The IDEA Center Supports the Effort to Treat Cancer in Companion Animals

Author: Tim Joyce

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Perhaps a bright side in the entire Covid-19 saga is the rise in pet ownership.  Having a dog around in these days of social distancing and canceled engagements can add joy to your days.  Dogs can be a welcome distraction and provide a sense of emotional support to all members of the family.  

While new pet owners don’t have to worry about too many health issues early on, our four-legged-furry friends can have the same health complications we face down the road, including cancer.  Cancer can be quite common for dogs over the age of 10.  Fortunately, there is a new technology for the pet-loving community by Torigen (  

The company was founded by Ashley Kalinauskas, ESTEEM ‘13, and Dr. Mark Suckow, then a professor of Biological Sciences and the director of the Freimann Life Science Center at the University of Notre Dame.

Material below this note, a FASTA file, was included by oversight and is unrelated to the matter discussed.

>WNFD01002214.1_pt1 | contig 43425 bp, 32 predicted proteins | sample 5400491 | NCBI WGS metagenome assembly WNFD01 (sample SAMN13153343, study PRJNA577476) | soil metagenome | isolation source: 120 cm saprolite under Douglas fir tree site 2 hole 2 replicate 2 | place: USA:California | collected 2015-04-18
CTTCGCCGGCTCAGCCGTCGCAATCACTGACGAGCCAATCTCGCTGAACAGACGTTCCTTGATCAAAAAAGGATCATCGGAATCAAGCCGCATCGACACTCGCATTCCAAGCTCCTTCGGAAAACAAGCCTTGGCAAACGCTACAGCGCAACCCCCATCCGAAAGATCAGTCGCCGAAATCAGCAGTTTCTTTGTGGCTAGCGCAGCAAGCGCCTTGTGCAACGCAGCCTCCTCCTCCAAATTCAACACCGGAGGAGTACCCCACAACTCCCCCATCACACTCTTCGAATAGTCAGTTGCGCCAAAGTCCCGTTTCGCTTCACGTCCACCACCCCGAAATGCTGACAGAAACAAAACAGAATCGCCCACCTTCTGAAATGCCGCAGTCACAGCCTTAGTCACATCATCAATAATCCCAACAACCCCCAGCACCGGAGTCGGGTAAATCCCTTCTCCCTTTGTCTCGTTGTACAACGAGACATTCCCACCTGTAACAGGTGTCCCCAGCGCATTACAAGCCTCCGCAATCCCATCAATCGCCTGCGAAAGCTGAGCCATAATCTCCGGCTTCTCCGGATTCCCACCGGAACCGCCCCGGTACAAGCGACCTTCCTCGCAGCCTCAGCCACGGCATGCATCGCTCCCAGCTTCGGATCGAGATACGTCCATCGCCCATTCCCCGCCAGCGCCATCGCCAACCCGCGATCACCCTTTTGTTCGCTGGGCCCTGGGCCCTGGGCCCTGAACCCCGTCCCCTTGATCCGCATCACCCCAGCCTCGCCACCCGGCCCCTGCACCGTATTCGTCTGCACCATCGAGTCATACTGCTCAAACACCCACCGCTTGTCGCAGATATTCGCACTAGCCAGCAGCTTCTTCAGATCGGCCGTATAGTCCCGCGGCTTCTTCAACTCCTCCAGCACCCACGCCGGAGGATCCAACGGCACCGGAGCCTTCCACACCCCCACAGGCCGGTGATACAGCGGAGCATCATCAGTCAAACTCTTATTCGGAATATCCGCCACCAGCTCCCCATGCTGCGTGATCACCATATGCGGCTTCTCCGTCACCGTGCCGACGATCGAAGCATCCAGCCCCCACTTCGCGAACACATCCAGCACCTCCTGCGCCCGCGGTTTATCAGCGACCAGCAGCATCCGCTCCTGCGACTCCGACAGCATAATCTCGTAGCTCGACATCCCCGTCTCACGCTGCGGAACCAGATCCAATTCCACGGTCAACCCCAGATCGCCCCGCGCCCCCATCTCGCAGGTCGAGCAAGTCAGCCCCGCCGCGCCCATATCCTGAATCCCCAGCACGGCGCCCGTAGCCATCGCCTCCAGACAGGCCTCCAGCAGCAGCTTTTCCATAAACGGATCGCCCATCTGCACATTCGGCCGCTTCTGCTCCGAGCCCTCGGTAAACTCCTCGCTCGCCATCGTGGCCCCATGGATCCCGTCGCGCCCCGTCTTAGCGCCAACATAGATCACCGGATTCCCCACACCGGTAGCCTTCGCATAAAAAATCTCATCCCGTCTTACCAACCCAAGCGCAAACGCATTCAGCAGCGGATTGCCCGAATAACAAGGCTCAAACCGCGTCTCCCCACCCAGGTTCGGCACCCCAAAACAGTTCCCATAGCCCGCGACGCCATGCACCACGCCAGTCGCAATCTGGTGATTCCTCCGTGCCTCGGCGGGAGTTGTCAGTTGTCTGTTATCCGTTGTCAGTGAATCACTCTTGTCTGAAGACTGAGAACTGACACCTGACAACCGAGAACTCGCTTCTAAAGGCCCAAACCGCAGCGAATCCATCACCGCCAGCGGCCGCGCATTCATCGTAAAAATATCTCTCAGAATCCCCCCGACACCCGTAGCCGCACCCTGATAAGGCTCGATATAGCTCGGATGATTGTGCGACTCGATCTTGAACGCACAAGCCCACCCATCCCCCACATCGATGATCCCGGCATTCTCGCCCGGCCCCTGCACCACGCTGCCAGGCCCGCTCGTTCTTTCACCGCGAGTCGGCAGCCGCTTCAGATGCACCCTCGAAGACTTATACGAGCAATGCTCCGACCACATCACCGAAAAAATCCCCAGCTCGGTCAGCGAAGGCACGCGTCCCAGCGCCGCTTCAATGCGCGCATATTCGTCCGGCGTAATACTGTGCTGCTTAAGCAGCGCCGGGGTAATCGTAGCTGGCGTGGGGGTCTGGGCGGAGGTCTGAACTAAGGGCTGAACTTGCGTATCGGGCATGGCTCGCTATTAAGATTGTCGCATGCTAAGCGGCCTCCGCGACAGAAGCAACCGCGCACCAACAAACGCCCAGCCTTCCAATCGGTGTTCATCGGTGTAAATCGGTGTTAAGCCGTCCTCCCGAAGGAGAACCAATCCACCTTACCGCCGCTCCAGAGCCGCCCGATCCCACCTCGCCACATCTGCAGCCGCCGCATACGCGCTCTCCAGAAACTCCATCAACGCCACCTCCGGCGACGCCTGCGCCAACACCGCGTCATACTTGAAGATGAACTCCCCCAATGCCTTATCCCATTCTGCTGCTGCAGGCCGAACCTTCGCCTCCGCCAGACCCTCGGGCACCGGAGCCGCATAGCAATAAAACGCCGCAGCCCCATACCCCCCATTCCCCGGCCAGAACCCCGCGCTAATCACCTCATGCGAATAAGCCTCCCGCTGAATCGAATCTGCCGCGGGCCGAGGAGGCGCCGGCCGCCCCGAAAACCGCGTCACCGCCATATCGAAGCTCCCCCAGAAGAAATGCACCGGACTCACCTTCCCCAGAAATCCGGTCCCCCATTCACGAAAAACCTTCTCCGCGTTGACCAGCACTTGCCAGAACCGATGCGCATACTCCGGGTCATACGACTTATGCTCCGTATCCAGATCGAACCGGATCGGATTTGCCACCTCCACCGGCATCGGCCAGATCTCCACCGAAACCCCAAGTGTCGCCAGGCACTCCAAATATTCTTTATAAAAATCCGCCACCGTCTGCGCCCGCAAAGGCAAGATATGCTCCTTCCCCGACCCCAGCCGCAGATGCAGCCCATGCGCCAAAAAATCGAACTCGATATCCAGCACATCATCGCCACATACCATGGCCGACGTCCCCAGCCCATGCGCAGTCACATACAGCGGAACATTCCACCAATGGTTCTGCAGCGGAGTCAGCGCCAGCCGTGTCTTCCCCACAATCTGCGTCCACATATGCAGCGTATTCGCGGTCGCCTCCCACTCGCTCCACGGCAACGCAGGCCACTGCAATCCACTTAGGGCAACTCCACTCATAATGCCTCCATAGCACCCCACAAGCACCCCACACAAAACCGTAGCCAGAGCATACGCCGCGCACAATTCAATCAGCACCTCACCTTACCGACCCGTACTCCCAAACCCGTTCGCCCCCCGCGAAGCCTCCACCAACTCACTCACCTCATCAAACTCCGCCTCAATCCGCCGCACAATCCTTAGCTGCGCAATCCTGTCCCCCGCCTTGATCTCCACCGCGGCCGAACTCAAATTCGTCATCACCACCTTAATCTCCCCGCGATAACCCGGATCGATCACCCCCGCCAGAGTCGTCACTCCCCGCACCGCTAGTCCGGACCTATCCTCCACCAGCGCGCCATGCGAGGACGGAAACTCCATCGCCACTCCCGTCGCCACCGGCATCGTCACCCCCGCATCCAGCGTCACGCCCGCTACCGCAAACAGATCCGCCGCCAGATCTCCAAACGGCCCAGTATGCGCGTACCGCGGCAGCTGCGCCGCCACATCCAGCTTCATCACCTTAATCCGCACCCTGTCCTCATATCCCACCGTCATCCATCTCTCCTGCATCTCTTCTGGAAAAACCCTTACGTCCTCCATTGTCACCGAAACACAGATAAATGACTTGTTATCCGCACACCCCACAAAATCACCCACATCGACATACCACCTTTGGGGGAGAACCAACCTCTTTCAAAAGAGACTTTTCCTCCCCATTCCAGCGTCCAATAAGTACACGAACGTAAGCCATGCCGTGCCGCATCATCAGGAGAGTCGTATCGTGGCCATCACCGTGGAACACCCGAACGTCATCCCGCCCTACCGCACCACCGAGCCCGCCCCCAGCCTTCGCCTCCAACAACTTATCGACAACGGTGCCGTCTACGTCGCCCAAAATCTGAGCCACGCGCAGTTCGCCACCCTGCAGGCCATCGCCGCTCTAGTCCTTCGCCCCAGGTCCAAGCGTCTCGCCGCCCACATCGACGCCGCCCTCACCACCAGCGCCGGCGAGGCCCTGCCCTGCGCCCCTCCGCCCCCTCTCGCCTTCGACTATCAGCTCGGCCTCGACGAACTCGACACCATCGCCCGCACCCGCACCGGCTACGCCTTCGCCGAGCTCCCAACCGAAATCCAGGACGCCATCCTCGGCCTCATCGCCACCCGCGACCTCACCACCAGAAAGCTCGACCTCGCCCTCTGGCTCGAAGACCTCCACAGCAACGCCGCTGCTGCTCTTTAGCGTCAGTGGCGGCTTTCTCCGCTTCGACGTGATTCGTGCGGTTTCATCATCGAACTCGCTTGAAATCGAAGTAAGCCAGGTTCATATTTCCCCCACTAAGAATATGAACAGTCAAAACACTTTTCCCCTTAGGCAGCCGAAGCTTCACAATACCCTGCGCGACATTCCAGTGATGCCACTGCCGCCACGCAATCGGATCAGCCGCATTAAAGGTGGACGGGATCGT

Torigen was founded in order to create a personalized cancer treatment for companion animals.  Current typical treatments are limited to surgical removal, chemotherapy, and radiotherapy.  Both chemotherapy and radiation can be expensive and most pet owners do not have access to always see a veterinary oncologist.  Based in part on the years of research and resultant intellectual property developed in Dr. Suckow’s ND lab, Torigen developed Dr. Suckow’s tissue-based vaccine work into, a personalized immunotherapy for companion animals.  

The autologous cancer vaccine is created for each patient using a surgically removed section of their tumor.  A biopsy of the tumor is collected by the veterinarian and sent to Torigen’s laboratory where they process the tumor and turn it into a therapeutic vaccine intended to spur a pet’s immune system against the cancerous mutations found on the surface of the tumor cells. The goal of the vaccine is to train the immune system against the cancerous mutations and activate systemic protection. The treatment is sent back to the veterinarian in a few days’ time who then can provide treatment via a simple subcutaneous injection once per week for three weeks.   

The IDEA Center was able to provide support from its derisking fund for this project allowing Torigen to provide sample collection kits and host an educational webinar for over 1,000 veterinary professionals.  In fulfillment of the IDEA Center’s mission to “unlock discoveries, fuel genius and advance the common good”, these funds allow projects to continue to advance toward the market, gain customers, and make a difference in the lives of both pets and their families.